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Angiology. 2004 Nov-Dec;55(6):589-612.

Prevention and treatment of the metabolic syndrome.

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  • 1Department of Clinical Biochemistry (Vascular Disease Prevention Clinics), Royal Free Hospital, London, UK.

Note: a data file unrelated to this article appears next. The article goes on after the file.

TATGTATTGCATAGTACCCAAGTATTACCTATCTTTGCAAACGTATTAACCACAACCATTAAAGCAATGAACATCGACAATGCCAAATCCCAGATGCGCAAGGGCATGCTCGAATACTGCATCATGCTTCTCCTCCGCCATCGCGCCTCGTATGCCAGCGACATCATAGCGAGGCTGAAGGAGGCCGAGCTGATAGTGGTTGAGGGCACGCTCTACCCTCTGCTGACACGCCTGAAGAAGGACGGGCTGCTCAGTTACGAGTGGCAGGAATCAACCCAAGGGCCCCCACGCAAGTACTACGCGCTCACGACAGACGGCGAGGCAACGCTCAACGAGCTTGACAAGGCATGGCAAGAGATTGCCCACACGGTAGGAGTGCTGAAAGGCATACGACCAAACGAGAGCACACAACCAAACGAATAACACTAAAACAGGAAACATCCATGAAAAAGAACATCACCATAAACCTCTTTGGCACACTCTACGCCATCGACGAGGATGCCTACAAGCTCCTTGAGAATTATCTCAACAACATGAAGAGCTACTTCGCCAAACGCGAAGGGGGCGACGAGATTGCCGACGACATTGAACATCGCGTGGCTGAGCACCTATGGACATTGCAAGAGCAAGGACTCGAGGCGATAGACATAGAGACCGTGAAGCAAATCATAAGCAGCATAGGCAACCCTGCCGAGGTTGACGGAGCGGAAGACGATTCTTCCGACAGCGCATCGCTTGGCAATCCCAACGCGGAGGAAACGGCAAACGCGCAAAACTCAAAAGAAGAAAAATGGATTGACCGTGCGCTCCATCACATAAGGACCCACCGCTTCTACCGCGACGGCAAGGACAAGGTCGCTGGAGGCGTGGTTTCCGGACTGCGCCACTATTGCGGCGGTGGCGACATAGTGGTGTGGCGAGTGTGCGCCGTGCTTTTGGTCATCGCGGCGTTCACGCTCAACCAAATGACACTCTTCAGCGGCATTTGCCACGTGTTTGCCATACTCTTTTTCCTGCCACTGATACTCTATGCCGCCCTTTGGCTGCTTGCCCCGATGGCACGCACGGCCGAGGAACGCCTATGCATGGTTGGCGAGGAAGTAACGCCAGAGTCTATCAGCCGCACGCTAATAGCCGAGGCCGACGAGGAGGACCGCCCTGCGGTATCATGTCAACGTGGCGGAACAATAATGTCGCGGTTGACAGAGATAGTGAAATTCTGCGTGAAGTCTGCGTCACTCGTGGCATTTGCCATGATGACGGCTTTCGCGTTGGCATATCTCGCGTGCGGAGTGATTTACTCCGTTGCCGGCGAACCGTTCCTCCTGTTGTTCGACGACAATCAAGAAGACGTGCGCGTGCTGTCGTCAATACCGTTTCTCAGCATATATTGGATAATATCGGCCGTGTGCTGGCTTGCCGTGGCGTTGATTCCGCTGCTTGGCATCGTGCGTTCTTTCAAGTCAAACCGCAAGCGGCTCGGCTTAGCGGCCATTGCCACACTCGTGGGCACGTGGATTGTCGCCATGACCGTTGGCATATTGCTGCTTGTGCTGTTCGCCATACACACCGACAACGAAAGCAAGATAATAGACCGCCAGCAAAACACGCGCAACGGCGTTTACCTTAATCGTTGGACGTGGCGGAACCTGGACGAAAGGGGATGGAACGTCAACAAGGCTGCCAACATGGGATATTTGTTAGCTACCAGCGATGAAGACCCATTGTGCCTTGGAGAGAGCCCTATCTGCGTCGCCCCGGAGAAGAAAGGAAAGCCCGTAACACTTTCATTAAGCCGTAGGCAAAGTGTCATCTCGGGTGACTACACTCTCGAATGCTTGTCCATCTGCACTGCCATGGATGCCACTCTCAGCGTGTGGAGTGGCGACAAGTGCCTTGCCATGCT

The prevalence of the metabolic syndrome is increasing owing to lifestyle changes leading to obesity. This syndrome is a complex association of several interrelated abnormalities that increase the risk for cardiovascular disease and progression to diabetes mellitus (DM). Insulin resistance is the key factor for the clustering of risk factors characterizing the metabolic syndrome. The National Cholesterol Education Program (NCEP) Adult Treatment Panel (ATP) III defined the criteria for the diagnosis of the metabolic syndrome and established the basic principles for its management. According to these guidelines, treatment involves the improvement of the underlying insulin resistance through lifestyle modification (eg, weight reduction and increased physical activity) and possibly by drugs. The coexistent risk factors (mainly dyslipidemia and hypertension) should also be addressed. Since the main goal of lipid-lowering treatment is to achieve the NCEP low-density lipoprotein cholesterol (LDL-C) target, statins are a good option. However, fibrates (as monotherapy or in combination with statins) are useful for the treatment of the metabolic syndrome that is commonly associated with hypertriglyceridemia and decreased high-density lipoprotein cholesterol (HDL-C) levels. The blood pressure target is < 140/90 mm Hg. The effect on carbohydrate homeostasis should possibly be taken into account in selecting an antihypertensive drug. Patients with the metabolic syndrome commonly have other less well-defined metabolic abnormalities (eg, hyperuricemia and raised C-reactive protein levels) that may also be associated with an increased cardiovascular risk. It seems appropriate to manage these abnormalities. Drugs that beneficially affect carbohydrate metabolism and delay or even prevent the onset of DM (eg, thiazolidinediones or acarbose) could be useful in patients with the metabolic syndrome. Furthermore, among the more speculative benefits of treatment are improved liver function in nonalcoholic fatty liver disease and a reduction in the risk of acute gout.

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